More a Castle Breeze
Castlestorm is a 2D Tower destruction/RTS/Beat-em up game with resource management and RPG elements. You might think that this is too many genres to cram into a single game, but does Castlestorm pull it off? Well, not really, no.
Admittedly, Castlestorm is mechanically sound, but then so might be a robo-puppy made from human teeth. It’d be functional but you wouldn’t want it in your house. Comparisons to Crush The Castle can be drawn almost instantly.You, the brave knights, fire different types of projectiles into an incredibly flimsy opposing castle built by Vikings who have apparently never heard of mortar. Meanwhile the Vikings return the assault on your equally as fragile abode. Battles rage on the ground as well as in the air, as countless ground troops are sent to bash menacingly on your gates. If you are unobservant or inept enough to let them through they will steal your flag or attempt to beat your castle to death. You can summon troops of your own to hold them off but it’s much easier to just shoot them with the ballista. You will still need troops to carry flags and take some of the strain off of you while you tend to more important things like watering your dog or feeding your petunias.
When things get tough or you get bored you can summon the hero into the heat of battle. This is where the beat-em up aspect comes to life. As the hero you can jump, hit with your sword, block, shoot and wipe out hordes of enemies on your own. This part is actually quite fun but within thirty seconds you are spirited back to your ballista to wait for what feels like an eternity for the cooldown to, well, cool down.
All of these separate aspects have proven themselves successful on their own but in Castlestorm they are spread too thin, you only get the most basic, bare-boned example of each.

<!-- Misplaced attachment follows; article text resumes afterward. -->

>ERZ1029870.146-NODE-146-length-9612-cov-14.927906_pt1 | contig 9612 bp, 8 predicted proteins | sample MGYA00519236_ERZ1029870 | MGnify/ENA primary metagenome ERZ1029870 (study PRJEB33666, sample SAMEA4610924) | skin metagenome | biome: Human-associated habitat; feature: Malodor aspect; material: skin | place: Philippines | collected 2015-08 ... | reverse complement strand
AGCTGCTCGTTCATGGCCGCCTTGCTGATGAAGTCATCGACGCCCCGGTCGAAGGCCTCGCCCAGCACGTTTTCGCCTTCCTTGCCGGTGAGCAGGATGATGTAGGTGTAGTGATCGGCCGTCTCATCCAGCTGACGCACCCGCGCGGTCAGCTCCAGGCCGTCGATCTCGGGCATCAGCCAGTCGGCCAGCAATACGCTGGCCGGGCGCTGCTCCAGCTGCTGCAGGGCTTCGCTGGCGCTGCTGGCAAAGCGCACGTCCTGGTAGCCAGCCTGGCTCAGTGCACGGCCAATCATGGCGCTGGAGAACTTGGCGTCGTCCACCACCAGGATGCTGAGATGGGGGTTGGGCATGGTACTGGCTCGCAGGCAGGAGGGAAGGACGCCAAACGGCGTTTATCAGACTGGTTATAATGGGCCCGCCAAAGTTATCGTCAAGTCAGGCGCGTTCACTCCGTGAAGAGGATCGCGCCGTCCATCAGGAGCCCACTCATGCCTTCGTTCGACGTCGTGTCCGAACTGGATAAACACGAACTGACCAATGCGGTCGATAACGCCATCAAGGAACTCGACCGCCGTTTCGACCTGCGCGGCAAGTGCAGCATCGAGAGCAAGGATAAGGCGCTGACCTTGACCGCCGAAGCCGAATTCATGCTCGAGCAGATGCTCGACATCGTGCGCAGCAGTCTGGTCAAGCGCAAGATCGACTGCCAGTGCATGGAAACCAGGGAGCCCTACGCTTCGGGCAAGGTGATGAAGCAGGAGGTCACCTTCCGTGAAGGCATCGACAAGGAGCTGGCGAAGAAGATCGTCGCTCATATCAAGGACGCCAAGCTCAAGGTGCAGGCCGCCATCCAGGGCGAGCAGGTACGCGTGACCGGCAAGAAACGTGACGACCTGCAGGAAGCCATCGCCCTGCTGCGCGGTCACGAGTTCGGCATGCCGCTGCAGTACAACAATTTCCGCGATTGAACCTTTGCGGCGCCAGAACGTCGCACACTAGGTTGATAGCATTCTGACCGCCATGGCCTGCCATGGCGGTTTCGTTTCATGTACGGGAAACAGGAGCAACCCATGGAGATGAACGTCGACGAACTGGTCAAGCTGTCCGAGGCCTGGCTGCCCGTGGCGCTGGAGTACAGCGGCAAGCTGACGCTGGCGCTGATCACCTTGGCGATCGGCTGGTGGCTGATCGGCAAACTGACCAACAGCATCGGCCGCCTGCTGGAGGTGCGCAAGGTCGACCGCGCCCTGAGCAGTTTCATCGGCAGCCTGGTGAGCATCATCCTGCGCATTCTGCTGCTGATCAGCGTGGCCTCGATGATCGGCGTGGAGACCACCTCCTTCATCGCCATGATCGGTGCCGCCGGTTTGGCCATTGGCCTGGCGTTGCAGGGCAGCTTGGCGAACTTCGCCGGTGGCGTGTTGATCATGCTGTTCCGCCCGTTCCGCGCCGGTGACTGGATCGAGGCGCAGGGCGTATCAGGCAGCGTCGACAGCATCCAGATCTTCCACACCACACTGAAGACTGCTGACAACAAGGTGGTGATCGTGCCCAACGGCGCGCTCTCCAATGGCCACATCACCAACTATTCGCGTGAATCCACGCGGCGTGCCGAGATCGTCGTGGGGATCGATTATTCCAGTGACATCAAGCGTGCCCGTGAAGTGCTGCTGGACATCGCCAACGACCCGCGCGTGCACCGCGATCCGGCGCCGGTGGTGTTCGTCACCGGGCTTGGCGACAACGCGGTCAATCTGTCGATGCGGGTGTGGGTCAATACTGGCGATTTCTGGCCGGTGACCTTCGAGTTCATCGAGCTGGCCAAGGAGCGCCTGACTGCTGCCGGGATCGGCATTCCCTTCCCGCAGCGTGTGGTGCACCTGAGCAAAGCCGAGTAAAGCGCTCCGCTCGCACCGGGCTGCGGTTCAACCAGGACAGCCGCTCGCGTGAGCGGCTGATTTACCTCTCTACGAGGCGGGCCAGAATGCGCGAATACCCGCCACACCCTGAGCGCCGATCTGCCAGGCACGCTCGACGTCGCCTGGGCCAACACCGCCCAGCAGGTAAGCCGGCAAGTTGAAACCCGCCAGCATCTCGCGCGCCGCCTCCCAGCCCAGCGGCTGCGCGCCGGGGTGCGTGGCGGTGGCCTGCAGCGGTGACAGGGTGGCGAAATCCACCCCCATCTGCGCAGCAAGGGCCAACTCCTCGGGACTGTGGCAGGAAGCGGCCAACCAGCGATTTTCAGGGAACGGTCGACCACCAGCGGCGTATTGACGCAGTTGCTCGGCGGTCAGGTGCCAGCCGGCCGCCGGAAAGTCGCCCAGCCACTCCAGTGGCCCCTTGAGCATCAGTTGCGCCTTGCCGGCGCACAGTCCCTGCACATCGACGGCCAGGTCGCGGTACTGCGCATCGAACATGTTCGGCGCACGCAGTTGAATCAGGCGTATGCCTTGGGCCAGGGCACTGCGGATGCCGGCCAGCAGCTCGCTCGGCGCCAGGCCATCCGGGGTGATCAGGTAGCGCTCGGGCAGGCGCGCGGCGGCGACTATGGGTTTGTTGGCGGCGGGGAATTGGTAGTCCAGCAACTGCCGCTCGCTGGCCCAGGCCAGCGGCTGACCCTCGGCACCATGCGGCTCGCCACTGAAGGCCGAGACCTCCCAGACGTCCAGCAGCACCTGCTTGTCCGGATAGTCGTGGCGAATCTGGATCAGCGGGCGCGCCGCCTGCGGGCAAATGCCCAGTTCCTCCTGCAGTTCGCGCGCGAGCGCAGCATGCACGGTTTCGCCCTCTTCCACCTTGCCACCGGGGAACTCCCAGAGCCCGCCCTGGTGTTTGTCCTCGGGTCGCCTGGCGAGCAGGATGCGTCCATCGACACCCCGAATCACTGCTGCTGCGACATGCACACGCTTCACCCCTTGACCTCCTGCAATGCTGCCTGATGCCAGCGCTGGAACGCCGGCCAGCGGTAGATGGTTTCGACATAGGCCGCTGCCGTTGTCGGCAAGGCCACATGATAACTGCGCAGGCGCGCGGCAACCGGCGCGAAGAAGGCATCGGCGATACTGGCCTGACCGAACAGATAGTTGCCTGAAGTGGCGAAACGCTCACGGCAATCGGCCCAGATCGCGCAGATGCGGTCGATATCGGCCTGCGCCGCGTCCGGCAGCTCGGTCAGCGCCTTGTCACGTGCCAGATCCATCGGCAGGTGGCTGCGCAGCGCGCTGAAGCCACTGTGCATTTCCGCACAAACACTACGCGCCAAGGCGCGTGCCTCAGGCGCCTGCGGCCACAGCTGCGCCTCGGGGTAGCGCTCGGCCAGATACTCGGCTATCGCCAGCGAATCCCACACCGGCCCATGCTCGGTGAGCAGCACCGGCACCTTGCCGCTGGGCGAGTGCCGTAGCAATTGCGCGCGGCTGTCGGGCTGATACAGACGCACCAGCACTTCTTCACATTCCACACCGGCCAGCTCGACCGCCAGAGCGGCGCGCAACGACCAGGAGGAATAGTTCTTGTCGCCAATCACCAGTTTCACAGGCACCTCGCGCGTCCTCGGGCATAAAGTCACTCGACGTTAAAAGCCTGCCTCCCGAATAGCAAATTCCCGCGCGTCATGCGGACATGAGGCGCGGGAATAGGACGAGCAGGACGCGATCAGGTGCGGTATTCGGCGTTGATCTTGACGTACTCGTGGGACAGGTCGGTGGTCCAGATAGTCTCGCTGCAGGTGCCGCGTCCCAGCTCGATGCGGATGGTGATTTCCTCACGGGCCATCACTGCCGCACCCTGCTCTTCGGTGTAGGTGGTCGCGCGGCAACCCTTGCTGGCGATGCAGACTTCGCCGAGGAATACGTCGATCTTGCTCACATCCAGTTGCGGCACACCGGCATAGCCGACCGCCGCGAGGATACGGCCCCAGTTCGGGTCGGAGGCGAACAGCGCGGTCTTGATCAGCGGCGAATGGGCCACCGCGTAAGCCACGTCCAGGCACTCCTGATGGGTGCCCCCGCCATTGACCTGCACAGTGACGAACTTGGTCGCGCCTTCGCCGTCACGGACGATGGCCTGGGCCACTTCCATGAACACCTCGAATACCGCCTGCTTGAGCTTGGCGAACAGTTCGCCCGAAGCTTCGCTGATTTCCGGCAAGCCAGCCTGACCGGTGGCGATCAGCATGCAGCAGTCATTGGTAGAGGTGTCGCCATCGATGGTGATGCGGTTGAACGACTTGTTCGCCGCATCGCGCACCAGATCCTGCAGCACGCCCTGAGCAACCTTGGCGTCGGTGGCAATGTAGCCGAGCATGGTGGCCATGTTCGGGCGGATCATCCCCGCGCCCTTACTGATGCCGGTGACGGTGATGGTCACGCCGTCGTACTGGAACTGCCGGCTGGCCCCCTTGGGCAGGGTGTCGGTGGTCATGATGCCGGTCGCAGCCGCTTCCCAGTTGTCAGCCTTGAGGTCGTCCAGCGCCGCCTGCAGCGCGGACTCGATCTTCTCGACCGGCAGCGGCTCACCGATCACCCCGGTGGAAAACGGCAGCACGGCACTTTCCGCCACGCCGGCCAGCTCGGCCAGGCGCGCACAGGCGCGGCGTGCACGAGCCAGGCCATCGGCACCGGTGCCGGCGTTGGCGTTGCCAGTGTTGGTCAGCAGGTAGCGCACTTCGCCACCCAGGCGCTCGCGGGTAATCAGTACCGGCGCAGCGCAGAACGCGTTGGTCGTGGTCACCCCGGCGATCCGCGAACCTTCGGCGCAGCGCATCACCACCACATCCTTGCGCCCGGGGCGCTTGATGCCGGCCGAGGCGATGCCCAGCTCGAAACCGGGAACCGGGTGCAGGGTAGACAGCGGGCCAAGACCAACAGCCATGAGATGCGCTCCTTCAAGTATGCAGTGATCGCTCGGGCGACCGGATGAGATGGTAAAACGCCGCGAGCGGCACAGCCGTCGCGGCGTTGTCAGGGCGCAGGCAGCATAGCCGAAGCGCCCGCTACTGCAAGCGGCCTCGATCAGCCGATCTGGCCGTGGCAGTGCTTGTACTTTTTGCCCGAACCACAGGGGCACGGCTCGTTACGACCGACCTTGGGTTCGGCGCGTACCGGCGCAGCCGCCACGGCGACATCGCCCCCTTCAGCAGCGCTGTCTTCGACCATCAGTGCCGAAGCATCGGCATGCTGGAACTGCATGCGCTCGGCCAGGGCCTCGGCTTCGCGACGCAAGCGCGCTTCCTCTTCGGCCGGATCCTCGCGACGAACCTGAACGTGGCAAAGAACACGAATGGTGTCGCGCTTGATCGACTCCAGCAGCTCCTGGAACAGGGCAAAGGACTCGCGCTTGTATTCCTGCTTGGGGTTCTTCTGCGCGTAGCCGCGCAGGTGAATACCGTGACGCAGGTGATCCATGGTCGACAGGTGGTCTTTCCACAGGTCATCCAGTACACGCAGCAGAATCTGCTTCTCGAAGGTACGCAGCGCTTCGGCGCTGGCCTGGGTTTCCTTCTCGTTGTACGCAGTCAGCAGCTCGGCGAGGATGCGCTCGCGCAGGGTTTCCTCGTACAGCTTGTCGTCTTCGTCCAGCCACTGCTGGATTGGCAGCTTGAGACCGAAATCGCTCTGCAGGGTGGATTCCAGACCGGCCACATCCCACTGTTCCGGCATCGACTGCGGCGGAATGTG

When you take control of the hero you can use the Wii U gamepad to control everything in the game. This is fortunate as otherwise aiming the ballista is about as easy as beating down a stone castle with a sword; apparently it can be done but we wouldn’t like to try it. All of the commands have handy little buttons on the screen and you just tap where you want to shoot. This makes the things more convenient but there’s very little catharsis to be had from tapping a man till he dies.
Castlestorm does redeem itself a little with its visuals, soundtrack and story. The game starts off with a stylish poem telling of an ancient war between the kingdom of knights and vicious Vikings of the north. The war raged until tears from a goddess formed two powerful crystals. The two warring kings each took one as his own and the war ended for many years; because of the power contained within the crystals neither king died in this time. Of course the peace could not last and one of the crystals was stolen. This reignites the war and thus begins the game.
The visuals are cartoony and the character design is not unlike that in World Of Warcraft with its large proportions and highly exaggerated features. This gives each individual a very distinct and characterised look. Its not only the characters physical features that are exaggerated but personalities too which, along with some pretty good voice acting creates some humourous and likeable characters. The main character in particular is quite entertaining in a childish, arrogant way. The soundtrack is not bad either. The main theme is definitely catchy enough to get stuck in your head while the in-game music manages to lend itself to the atmosphere without being obtrusive.
There is an ancient Japanese proverb that states “a man who chases two hares will catch none.” Castlestorm tried to catch way more than two hares and indeed failed to achieve even a fraction of it’s goal. It is a shame because it feels like a lot of passion and good ideas were present in the making of the game but in the end it is the final result that matters. In this case, the game has ended up like the Frankenstein’s monster of games; a mish-mash of genres and poorly executed ideas.that is nowhere near as entertaining as it should have been.